I’ve had a bit of time to think about this–as writer you have all the strings in your hands–and I’ve allowed them to proceed. I feels right. Plus, the prospect of an extremely high-profile wedding gives me lots of opportunity to set up the next book.

Cue in a happy writer!

Trader’s Honour snippet alert!

Trader's HonourI finished the first draft! Much work remains to be done, but here is a snippet from the middle of the first section of the book. Because I quite like this scene. And because I can.

Mikandra strode to the wardrobe and flung the dress onto the floor. She slammed the wardrobe door. She took the wad of paper with the text of the play–a stupid old-fashioned drama about some ancient event in Miran’s history–off the night stand and flung it on the bed. Papers flew like butterflies.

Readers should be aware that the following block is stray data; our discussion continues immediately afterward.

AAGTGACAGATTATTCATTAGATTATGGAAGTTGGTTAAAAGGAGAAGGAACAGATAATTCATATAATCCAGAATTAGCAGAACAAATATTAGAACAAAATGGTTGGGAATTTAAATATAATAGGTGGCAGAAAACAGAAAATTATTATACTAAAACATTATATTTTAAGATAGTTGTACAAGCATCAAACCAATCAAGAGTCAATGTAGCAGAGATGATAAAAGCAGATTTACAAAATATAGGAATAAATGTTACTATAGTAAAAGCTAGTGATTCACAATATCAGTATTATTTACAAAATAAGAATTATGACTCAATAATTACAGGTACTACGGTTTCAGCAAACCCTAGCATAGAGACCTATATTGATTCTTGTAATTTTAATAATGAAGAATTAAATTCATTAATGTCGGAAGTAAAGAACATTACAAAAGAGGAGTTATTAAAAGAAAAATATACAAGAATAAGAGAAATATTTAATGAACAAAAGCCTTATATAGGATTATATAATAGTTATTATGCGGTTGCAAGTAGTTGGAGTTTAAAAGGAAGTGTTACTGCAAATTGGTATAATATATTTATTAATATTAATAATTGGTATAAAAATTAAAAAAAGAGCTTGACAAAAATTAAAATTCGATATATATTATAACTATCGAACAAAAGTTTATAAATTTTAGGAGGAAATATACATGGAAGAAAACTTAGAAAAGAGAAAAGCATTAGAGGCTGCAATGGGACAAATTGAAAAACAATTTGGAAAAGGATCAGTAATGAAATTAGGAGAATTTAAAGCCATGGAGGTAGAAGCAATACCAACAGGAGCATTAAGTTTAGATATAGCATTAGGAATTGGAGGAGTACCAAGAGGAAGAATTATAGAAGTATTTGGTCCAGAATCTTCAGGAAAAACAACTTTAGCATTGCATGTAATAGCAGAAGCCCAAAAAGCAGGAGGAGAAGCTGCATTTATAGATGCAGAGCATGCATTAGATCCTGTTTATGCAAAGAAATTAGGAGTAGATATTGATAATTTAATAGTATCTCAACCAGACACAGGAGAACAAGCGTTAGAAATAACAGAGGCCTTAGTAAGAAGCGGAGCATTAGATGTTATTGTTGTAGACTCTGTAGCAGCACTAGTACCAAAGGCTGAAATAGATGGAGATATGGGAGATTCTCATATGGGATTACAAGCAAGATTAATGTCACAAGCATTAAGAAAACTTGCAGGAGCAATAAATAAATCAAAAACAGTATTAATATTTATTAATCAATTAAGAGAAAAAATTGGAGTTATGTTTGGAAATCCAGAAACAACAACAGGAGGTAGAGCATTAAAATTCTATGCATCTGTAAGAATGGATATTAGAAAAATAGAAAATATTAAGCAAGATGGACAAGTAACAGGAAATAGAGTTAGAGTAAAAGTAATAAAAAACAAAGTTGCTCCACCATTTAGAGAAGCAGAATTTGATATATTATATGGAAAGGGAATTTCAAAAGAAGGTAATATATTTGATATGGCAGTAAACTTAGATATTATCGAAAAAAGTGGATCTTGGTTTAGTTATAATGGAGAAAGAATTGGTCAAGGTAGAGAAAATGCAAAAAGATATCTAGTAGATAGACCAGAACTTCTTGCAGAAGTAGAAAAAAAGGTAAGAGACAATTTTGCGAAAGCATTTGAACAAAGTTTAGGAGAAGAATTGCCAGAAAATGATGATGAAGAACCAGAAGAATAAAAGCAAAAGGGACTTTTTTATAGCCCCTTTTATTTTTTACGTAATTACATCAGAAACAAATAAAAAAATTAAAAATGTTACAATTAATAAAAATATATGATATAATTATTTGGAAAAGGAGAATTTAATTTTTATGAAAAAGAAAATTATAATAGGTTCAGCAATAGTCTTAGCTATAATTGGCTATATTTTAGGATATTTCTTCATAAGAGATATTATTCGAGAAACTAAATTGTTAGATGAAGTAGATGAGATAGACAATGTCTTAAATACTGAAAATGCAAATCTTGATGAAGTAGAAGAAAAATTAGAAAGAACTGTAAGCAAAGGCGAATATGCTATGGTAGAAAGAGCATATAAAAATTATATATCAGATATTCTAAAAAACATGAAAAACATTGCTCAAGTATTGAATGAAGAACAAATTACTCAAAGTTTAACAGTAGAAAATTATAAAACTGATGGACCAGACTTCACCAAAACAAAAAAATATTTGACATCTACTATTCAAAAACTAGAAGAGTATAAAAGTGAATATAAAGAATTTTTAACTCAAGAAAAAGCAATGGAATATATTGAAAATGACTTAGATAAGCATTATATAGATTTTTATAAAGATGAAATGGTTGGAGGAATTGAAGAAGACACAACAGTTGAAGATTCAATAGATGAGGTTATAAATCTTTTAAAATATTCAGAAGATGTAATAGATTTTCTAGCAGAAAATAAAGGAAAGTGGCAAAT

Stupid play with its pompous, self-righteous language. Stupid events in the past which still caused people to have hangups about participating in gamra society. The boycott had not started because the other gamra entities had cut off Miran, but because Miran was continuously obstructing foreign investment within its borders with arcane rules.
Because the council was stubborn and inflexible and old-fashioned. And then they were surprised that other nations got angry.

The Invasion indeed.

She spread the papers out over the bed.

Stupid noble arrogance.

Stupid traditions.

Stupid notion of being all nice and pretty and utterly useless.

So, she was not good marriage material, huh? Only to be passed to old creepy men who wanted a plaything. So, when she tried to be useful regardless, they treated her like this, huh?

Shut up and learn your lines, huh? Live the rest of your life in some sort of stupid fantasy oblivious to the burning of Miran’s society around it. Pretend Miran was still at the top of its glory. Pretend everything was like before The Invasion. Like the Coldi cared, like the Trader Guild cared. Those people were just laughing at Miran.

Clothes, plays, music, arts.